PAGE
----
Article

Hereditary Ferritinopathy: A Novel Mutation, Its Cellular Pathology, and Pathogenetic Insights

Division of General Medicine, University of Rochester, Rochester, New York, United States
Journal of Neuropathology and Experimental Neurology (Impact Factor: 3.8). 05/2005; 64(4):280-94. DOI: 10.1093/jnen/64.4.280
Source: PubMed

ABSTRACT

We report a family of French Canadian and Dutch ancestry with hereditary ferritinopathy (neuroferritinopathy) and a novel mutation (C insertion at nt646-647 in exon 4) in the ferritin light chain gene, resulting in a longer than normal protein. Our failure to immunostain most of the abnormal ferritin deposits in the proband with a conformation-dependent monoclonal antibody to ferritin light chain supported a previously postulated conformational change of ferritin light chain in this disease. The posterior putamen and cerebellum were the primary pathologic loci in our proband, but asymptomatic hepatocytic intranuclear accumulations of iron and ferritin also were present. Both neurons and glia displayed highly distinctive, if not pathognomonic, swollen to vacuolated nuclei containing ferritin and iron. Hyaline deposits, again staining for both ferritin and iron, were additional morphologic features that may be unique to the ferritinopathies. The iron, at least in putamen where there was a nearly 40-fold increase, appeared to be both in the ferrous (Fe2+) and ferric (Fe3+) form; it was the most likely cause of the observed neuronal and glial apoptosis. We found morphologic evidence of both lipid peroxidation and abnormal nitration of proteins in putaminal neurons and glia, confirming the expected oxidative stress due to this excessive iron. Biochemical and immunohistochemical abnormalities in mitochondria also were demonstrated, probably due to an imbalance in iron homeostasis that had a deleterious effect on the respiratory chain.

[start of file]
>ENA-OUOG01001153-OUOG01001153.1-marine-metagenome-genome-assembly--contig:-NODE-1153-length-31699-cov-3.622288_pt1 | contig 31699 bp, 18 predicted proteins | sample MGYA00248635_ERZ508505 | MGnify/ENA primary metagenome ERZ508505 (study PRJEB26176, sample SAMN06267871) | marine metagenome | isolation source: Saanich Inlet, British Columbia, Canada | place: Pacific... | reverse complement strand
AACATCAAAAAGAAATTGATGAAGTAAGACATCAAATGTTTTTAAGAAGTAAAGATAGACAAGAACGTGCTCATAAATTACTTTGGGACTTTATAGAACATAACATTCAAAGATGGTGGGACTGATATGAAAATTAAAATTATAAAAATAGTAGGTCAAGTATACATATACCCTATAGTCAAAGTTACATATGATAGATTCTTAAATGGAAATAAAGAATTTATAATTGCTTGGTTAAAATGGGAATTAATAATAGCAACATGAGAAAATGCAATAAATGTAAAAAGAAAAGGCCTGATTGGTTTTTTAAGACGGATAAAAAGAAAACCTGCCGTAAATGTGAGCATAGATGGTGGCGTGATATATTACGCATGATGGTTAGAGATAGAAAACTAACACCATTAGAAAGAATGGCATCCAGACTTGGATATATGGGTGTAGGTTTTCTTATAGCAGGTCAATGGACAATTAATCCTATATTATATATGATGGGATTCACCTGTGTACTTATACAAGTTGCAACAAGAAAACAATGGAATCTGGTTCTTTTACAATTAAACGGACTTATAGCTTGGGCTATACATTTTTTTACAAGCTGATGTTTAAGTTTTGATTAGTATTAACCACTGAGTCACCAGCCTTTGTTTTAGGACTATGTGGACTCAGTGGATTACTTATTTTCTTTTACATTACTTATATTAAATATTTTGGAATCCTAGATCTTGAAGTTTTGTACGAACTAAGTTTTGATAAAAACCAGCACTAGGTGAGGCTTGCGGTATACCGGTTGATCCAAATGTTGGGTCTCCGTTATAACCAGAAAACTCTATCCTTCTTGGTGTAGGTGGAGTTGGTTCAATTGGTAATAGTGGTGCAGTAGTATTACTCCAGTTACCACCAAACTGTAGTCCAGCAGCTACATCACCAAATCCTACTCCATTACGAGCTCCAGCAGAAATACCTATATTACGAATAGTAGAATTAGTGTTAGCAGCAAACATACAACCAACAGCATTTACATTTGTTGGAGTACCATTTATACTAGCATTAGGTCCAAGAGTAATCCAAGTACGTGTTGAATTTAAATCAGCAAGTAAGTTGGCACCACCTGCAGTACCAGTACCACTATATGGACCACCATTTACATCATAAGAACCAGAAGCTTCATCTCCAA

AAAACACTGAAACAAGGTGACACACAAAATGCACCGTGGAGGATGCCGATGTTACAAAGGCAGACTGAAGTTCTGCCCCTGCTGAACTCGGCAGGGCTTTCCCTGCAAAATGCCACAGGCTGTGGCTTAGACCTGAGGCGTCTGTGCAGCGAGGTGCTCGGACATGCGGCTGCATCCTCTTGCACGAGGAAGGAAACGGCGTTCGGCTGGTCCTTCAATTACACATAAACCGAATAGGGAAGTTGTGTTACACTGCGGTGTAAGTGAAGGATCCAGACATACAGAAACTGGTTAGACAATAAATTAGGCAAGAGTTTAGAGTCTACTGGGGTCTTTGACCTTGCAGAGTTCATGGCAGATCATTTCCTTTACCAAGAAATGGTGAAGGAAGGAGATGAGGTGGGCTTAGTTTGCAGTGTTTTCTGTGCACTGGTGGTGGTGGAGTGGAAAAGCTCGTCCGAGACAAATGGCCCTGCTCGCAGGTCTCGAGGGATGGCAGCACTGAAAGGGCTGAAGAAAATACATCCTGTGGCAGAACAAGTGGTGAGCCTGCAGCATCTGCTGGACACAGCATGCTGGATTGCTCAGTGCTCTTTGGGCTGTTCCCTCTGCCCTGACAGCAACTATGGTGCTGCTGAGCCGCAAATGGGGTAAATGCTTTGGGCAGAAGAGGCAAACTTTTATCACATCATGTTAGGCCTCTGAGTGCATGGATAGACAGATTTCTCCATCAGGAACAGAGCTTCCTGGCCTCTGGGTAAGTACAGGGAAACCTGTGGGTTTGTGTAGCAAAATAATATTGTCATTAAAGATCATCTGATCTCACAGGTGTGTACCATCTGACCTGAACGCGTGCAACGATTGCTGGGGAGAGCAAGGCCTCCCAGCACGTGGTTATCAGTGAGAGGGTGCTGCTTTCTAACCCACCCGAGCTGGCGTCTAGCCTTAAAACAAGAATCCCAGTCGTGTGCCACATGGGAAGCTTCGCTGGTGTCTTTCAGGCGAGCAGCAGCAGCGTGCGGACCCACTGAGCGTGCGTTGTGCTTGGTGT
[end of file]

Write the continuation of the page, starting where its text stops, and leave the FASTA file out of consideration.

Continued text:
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    • "The cause is usually a frameshift mutation in exon 4 for the L-ferritin gene, which causes a conformational change in the C-terminus of the molecule and alters its ability to store iron [35,36]. The mutation results in iron/ferritin-rich aggregates forming in cells [37]. Mouse transgenic models show a strong relation between functional changes and abnormal iron metabolism [38]. "
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    • "However, it should be taken into account that the iron/ferritin aggregates can be present in brain patients several years before the developing of symptoms, as revealed by MRI analysis (Keogh et al., 2012). In addition, they are present in extraneuronal tissues that do not always show dysfunction (Curtis et al., 2001; Mancuso et al., 2005). "
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    • "Superoxide dismutase 1 (SOD1), an ROS scavenger, remained unchanged for the Lwt clone grown for up to 14 days, while it increased to comparable levels in the two variant clones, possibly as a response to oxidative stress (Fig. 1F). L-ferritin variant expression induces apoptosis in HeLa cells There is in vivo morphological evidence for oxidative damage to neurons and glia in the putamen of a patient with the 498InsTC mutation (Mancuso et al., 2005); therefore, we analyzed the relationship between oxidative stress and cellular death. After 4 days of growth in the absence of doxycycline, we could not detect signs of apoptosis or cell death, but after 10–14 days analysis, the fluorescent dye 4,6-diamidino-z-phenylindole (DAPI) showed about 10–15% apoptotic cells for the 460InsA clone and 20% for the 498InsTC clone, while it showed b 2% for the Lwt clone (Fig. 2A). "
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